A Chicago grandmother pleads for a respite as the television cameras roll: "Y'all out here killing these innocent people, kids, parents, grandparents, mothers, fathers: It's got to stop. You need to stop."
Semehca Nunn's grandson was in the hospital after being shot in the head Thursday night. In all 13 people were shot at a park in the city's South Side.
Except for the boy, Deonta Howard, none of the other victims were listed in critical condition, but that fact offered little relief.
Once again, Chicago is in the spotlight over gun violence; a reminder that it is the city with the highest number of homicides in the country.
The violence "needs to stop," said a tearful Nunn said, after she came home to find police and television cameras all around. It was only then that she learned her grandson had been shot in the ear, and that the bullet exited through his mouth.
Deonta's condition has stabilized and he is heavily sedated and will have plastic surgery on his face, Nunn said.
"They said he is going to be OK," she said. "That's what Grandma gave him, strong man, 3 years old, strong survivor."
The other victims include two 15-year-olds who were listed in stable condition, said Officer Ron Gaines of the Chicago Police Department. The rest were adults ages 21 to 41. Four were in serious condition. The conditions of the others were listed as stable or good. One adult was treated at a hospital and released.
Video from CNN affiliate WLS-TV showed police had taped off an outdoor basketball court at Cornell Square Park.
No suspects were in custody late Thursday.
The shooting prompted Mayor Rahm Emanuel to cancel a trip to Washington.
"Senseless and brazen acts of violence have no place in Chicago and betray all that we stand for," the mayor's office said in a statement. "The perpetrators of this crime will be brought to justice and prosecuted to the full extent of the law. I encourage everyone in the community to step forward with any information and everyone in Chicago to continue their individual efforts to build stronger communities where violence has no place."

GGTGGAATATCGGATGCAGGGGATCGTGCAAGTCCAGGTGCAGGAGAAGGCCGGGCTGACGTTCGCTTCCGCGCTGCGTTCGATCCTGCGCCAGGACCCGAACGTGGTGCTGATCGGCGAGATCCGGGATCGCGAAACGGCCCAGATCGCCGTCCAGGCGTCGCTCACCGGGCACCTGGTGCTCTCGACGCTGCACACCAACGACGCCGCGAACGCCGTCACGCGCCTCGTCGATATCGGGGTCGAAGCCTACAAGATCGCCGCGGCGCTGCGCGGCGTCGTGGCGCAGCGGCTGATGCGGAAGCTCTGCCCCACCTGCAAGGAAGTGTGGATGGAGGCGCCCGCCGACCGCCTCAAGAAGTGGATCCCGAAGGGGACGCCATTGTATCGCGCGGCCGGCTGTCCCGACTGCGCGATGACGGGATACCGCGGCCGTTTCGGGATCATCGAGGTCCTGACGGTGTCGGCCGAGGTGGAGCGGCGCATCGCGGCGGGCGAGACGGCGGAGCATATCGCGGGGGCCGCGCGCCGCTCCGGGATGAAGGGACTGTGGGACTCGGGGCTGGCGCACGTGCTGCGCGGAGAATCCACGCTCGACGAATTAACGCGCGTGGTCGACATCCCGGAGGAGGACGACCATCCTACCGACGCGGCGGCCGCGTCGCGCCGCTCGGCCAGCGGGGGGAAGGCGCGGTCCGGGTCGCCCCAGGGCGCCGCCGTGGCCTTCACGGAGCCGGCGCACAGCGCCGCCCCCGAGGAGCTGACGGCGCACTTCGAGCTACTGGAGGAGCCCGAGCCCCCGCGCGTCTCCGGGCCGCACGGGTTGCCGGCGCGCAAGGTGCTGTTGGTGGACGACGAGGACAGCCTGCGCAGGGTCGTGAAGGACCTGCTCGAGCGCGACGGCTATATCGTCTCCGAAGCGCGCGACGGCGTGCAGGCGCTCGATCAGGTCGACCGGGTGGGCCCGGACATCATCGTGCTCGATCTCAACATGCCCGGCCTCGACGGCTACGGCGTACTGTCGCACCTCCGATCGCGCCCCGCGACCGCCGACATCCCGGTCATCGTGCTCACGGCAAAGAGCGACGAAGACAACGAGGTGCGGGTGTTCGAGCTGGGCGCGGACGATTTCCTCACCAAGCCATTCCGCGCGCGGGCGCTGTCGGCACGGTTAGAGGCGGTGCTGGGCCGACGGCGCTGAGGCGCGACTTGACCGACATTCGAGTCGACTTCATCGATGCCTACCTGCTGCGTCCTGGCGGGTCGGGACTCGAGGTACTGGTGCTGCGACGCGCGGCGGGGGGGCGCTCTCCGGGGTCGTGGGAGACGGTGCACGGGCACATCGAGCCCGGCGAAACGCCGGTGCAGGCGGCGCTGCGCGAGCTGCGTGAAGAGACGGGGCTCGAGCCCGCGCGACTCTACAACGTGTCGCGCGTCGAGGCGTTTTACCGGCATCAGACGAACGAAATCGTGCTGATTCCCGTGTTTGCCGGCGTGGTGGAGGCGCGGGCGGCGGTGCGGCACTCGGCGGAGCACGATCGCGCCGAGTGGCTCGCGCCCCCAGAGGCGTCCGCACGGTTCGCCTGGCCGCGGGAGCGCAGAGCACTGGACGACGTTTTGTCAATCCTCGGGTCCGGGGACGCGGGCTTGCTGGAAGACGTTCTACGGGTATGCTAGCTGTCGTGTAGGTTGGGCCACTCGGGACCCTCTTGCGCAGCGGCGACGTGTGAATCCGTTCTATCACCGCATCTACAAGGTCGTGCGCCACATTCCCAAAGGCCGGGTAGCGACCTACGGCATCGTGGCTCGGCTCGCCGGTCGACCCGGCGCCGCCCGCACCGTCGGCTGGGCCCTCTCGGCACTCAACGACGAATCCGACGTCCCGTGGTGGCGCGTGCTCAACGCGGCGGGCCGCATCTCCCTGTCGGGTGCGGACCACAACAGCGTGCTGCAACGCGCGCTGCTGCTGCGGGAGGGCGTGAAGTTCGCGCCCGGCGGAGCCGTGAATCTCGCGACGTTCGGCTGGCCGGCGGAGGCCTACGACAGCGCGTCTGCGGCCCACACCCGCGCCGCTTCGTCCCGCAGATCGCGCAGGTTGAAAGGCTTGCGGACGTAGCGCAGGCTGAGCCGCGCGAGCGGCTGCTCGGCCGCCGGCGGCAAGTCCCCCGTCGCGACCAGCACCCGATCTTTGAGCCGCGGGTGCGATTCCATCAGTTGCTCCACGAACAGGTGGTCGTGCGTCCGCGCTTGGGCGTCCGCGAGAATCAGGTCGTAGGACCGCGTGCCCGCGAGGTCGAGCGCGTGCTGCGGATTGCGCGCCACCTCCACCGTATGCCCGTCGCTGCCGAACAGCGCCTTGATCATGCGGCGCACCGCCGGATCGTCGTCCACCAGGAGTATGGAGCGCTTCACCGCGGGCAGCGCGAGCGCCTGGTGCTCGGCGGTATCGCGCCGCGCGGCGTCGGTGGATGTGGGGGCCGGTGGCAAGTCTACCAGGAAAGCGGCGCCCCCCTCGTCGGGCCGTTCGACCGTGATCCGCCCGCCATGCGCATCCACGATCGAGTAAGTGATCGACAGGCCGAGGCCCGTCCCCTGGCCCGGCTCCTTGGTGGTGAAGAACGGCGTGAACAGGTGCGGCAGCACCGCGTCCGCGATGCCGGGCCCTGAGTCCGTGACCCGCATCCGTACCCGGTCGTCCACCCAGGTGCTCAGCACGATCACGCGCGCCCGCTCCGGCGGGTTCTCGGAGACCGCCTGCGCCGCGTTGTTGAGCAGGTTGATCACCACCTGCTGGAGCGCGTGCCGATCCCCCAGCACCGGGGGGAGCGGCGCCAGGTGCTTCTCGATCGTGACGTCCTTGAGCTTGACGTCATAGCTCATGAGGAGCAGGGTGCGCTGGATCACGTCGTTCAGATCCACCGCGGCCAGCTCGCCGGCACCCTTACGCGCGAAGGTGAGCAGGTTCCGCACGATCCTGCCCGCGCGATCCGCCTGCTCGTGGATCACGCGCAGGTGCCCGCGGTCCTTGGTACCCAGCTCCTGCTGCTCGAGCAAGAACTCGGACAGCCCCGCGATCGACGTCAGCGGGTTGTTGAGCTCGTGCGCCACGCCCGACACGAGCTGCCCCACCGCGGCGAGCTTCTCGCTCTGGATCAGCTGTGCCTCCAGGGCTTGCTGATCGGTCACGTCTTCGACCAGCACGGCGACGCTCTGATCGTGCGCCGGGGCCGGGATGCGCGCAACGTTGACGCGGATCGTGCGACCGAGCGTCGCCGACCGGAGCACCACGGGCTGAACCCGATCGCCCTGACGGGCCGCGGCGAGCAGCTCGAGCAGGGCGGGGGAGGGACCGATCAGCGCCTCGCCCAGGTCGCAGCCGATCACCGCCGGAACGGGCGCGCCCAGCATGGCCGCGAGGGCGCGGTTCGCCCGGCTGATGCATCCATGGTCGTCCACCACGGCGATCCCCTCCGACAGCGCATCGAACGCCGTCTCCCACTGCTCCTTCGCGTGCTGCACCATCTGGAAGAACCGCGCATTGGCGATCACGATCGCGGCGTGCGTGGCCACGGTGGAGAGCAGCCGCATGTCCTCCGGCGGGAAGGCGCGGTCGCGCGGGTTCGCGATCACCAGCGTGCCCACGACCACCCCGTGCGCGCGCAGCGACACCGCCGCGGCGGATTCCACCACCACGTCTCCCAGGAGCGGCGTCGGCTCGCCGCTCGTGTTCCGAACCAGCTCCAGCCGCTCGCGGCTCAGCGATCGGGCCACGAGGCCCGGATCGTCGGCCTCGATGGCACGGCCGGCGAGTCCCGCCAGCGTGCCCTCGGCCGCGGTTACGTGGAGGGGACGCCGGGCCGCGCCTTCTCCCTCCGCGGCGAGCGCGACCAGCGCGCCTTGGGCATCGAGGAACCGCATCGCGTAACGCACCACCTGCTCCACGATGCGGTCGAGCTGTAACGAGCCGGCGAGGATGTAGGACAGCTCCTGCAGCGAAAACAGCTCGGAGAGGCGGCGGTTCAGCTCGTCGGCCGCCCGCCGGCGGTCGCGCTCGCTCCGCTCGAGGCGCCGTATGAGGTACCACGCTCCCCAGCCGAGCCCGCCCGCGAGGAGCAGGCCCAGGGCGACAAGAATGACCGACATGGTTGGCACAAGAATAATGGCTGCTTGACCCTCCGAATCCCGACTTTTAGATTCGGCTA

Investigators believe Thursday night's shooting was gang-related, Gaines said.
"It's pretty frustrating, it's very disappointing this is happening in our neighborhood once again," said the Rev. Corey Brooks, a spokesman for the 3-year-old's family.
On any given day, any child in the park or walking to school can be shot, until the community does something about it, he said.
"The truth is that in Chicago, we are facing murders every single day on the south side and west side," Brooks said. "Blacks and Latinos are facing extreme violence."
The January shooting death of another child, 15-year-old Hadiya Pendleton, brought national attention to Chicago because the band majorette had performed in Washington at events surrounding President Barack Obama's inauguration in January.
The president invited Pendleton's parents to his State of the Union address in February. Obama mentioned her in that speech and a few days later when he returned to Chicago, his hometown, for another speech in which he pressed for stricter gun laws.
Police charged two men in Pendleton's death. They said the two were gang members seeking revenge and mistook Pendleton for someone else.
The FBI's annual crime report this week showed Chicago had 500 homicides in 2012, up from 431 in 2011 and more than any other American city. Chicago officials have said homicides this year are below the 2012 pace.
Chicago bans some semi-automatic weapons and high-capacity magazines, and restricts handguns.
CNN's Kara Devlin, Shawn Nottingham, Tina Burnside and Jennifer Feldman contributed to this report.